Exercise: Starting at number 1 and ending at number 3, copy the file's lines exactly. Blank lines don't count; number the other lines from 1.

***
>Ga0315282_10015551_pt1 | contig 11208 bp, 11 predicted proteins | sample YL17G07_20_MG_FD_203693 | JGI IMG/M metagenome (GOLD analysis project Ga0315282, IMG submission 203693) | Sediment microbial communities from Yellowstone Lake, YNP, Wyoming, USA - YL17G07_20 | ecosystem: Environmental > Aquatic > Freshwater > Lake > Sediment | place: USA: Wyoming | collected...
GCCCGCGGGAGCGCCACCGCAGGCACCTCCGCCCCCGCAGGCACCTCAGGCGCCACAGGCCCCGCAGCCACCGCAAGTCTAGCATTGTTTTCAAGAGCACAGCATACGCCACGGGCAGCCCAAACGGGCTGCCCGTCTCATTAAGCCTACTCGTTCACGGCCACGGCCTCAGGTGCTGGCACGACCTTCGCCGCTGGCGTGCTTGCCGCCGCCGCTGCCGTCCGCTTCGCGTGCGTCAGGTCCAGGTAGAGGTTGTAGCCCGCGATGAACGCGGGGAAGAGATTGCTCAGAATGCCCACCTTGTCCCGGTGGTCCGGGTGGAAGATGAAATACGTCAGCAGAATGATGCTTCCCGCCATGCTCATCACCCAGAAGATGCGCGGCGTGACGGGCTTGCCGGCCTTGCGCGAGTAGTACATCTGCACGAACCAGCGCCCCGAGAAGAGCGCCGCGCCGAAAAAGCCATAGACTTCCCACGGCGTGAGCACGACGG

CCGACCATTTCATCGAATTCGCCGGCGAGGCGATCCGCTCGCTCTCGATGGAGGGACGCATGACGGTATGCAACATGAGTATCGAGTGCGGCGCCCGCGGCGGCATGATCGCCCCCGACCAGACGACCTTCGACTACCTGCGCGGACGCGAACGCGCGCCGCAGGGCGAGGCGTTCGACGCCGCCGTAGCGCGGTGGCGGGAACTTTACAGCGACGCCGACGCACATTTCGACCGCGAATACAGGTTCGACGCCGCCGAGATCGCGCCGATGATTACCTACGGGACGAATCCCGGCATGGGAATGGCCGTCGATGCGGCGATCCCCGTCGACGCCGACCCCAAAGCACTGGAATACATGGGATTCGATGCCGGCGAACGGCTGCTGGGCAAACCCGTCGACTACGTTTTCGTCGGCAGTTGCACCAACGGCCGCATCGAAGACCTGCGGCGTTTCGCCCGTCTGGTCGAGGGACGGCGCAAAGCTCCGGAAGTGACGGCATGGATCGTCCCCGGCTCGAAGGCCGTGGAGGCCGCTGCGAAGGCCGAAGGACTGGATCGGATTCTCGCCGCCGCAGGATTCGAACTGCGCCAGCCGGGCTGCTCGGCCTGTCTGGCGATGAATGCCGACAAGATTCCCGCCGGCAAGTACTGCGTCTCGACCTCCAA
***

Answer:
>Ga0315282_10015551_pt1 | contig 11208 bp, 11 predicted proteins | sample YL17G07_20_MG_FD_203693 | JGI IMG/M metagenome (GOLD analysis project Ga0315282, IMG submission 203693) | Sediment microbial communities from Yellowstone Lake, YNP, Wyoming, USA - YL17G07_20 | ecosystem: Environmental > Aquatic > Freshwater > Lake > Sediment | place: USA: Wyoming | collected...
GCCCGCGGGAGCGCCACCGCAGGCACCTCCGCCCCCGCAGGCACCTCAGGCGCCACAGGCCCCGCAGCCACCGCAAGTCTAGCATTGTTTTCAAGAGCACAGCATACGCCACGGGCAGCCCAAACGGGCTGCCCGTCTCATTAAGCCTACTCGTTCACGGCCACGGCCTCAGGTGCTGGCACGACCTTCGCCGCTGGCGTGCTTGCCGCCGCCGCTGCCGTCCGCTTCGCGTGCGTCAGGTCCAGGTAGAGGTTGTAGCCCGCGATGAACGCGGGGAAGAGATTGCTCAGAATGCCCACCTTGTCCCGGTGGTCCGGGTGGAAGATGAAATACGTCAGCAGAATGATGCTTCCCGCCATGCTCATCACCCAGAAGATGCGCGGCGTGACGGGCTTGCCGGCCTTGCGCGAGTAGTACATCTGCACGAACCAGCGCCCCGAGAAGAGCGCCGCGCCGAAAAAGCCATAGACTTCCCACGGCGTGAGCACGACGG

CCGACCATTTCATCGAATTCGCCGGCGAGGCGATCCGCTCGCTCTCGATGGAGGGACGCATGACGGTATGCAACATGAGTATCGAGTGCGGCGCCCGCGGCGGCATGATCGCCCCCGACCAGACGACCTTCGACTACCTGCGCGGACGCGAACGCGCGCCGCAGGGCGAGGCGTTCGACGCCGCCGTAGCGCGGTGGCGGGAACTTTACAGCGACGCCGACGCACATTTCGACCGCGAATACAGGTTCGACGCCGCCGAGATCGCGCCGATGATTACCTACGGGACGAATCCCGGCATGGGAATGGCCGTCGATGCGGCGATCCCCGTCGACGCCGACCCCAAAGCACTGGAATACATGGGATTCGATGCCGGCGAACGGCTGCTGGGCAAACCCGTCGACTACGTTTTCGTCGGCAGTTGCACCAACGGCCGCATCGAAGACCTGCGGCGTTTCGCCCGTCTGGTCGAGGGACGGCGCAAAGCTCCGGAAGTGACGGCATGGATCGTCCCCGGCTCGAAGGCCGTGGAGGCCGCTGCGAAGGCCGAAGGACTGGATCGGATTCTCGCCGCCGCAGGATTCGAACTGCGCCAGCCGGGCTGCTCGGCCTGTCTGGCGATGAATGCCGACAAGATTCCCGCCGGCAAGTACTGCGTCTCGACCTCCAA